It contains:

Level 1A GAC data;


Level 2

browse data (chlorophyll concentration);
GAC data


Level 3
  Monthly data

Level 1 data can be ordered from website

3. Sea-viewing Wide Field-of-view Sensor (SeaWiFS)

The SeaWiFS program was started in 1980s, immediately after the end of the CZCS mission.

The launch of the satellite was first planned on 1993, but the spacecraft was launched in 1997.

The SeaWiFS radiometer and the OrbView-2 spacecraft were developed by ORBIMAGE Corporation in cooperation with NASA.


OrbView-2 satellite was launched to low Earth orbit on board an extended Pegasus launch vehicle on August 1, 1997.

Orbit Type

Sun Synchronous



705 km


Equator Crossing

Noon +20 min


Orbital Period

99 minutes


Swath Width 2,801 km LAC/HRPT
(58.3 degrees)

1,502 km GAC
(45 degrees)


Spatial Resolution 1.1 km LAC,
4.5 km GAC


The swaths overlap in high latitudes and are separated in low latitudes. Thus, each location of the ocean is observed every other day.

The OrbView-2 spacecraft navigation is a self-contained system, with complete information about the attitude of the spacecraft and its orbital position integrated into the downlinked data stream.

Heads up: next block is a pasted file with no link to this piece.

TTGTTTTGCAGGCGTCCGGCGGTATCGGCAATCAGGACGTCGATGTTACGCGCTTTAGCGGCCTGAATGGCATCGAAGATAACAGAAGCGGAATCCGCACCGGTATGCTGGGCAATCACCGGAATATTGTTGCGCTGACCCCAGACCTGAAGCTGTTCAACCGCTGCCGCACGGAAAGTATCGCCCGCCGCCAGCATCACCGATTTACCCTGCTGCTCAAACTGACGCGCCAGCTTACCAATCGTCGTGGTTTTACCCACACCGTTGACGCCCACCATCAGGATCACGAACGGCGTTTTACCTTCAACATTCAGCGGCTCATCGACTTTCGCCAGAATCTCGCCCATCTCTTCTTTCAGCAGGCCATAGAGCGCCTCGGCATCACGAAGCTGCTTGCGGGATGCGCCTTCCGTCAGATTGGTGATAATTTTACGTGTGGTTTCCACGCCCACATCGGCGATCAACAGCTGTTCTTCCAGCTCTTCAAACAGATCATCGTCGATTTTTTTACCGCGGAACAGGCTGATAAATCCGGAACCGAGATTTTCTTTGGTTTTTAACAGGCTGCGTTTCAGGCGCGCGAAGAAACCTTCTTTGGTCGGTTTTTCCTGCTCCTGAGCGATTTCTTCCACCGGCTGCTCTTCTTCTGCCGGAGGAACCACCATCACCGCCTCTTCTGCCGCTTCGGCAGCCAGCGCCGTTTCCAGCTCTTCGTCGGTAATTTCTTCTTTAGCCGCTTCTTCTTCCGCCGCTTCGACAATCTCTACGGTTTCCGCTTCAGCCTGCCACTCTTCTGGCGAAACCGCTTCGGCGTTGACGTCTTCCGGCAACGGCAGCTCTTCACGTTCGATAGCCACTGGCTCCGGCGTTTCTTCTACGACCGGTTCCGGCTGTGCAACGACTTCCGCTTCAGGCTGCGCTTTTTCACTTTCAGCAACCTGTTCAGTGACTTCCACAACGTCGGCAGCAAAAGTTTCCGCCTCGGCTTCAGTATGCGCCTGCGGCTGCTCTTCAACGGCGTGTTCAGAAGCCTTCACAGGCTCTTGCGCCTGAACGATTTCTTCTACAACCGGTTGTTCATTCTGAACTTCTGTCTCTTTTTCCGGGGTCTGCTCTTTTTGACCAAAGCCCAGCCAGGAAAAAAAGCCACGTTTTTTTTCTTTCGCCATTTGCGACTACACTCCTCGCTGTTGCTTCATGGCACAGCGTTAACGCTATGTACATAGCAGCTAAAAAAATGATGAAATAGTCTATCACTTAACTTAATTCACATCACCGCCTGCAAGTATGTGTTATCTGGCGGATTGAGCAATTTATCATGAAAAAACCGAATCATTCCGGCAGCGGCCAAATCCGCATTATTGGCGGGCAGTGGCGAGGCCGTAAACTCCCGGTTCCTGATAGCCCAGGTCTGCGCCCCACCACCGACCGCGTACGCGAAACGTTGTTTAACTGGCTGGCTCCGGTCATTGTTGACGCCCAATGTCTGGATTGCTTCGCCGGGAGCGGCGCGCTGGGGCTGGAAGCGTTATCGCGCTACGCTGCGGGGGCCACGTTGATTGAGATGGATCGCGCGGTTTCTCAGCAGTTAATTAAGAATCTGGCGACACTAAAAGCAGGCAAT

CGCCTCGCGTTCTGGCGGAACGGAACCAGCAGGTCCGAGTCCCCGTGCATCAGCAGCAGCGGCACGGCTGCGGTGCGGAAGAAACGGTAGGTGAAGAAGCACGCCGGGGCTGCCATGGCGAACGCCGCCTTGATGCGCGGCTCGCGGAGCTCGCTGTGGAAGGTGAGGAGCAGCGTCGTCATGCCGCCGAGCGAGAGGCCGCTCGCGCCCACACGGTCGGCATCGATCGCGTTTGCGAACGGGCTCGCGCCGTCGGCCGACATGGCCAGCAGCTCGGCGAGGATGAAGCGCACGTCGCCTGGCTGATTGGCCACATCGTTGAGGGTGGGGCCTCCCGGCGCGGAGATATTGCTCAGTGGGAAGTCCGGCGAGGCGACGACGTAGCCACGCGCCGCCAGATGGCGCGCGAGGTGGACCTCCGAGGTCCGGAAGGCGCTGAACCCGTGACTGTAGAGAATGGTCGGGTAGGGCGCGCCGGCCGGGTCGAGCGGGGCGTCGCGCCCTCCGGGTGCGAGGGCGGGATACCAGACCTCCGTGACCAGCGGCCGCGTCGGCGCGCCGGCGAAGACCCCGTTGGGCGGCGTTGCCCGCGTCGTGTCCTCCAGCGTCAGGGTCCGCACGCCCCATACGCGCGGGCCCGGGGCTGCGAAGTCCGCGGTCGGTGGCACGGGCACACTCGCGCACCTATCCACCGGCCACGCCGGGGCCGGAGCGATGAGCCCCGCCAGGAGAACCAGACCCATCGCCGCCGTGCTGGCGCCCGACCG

Orbit determination is provided by on-board Global Positioning System (GPS) receivers. The GPS receivers yield 100 m position accuracy (after ground postprocessing).


Instrument Bands





402-422 nm
433-453 nm
480-500 nm
500-520 nm
545-565 nm
660-680 nm
745-785 nm
845-885 nm



>130 (at April 2004) receiving stations receive Local Area Coverage (LAC) data from SeaWiFS and provide high-resolution (1 km) images to NASA Goddard Space Flight Center (GSFC) in Maryland.

Global Area Coverage (GAC) data transmitted directly to GSFC have lower (4 km) resolution.


There is an embargo period of 2 weeks from collection for general distribution of data to research users to protect ORBIMAGE's commercial interest. Access to the data is permitted for research purposes by authorized users.

Level 1A data products contain raw radiance counts from all bands as well as spacecraft and instrument telemetry and calibration and navigation data. Each Level-1A product is stored as one physical HDF file.

Each data file have Browse file which contains a simplified image.

Browsing the files in GSFC Distributed Active Archive Center (DAAC) online database the user can select the files he/she needs, order them and download from FTP.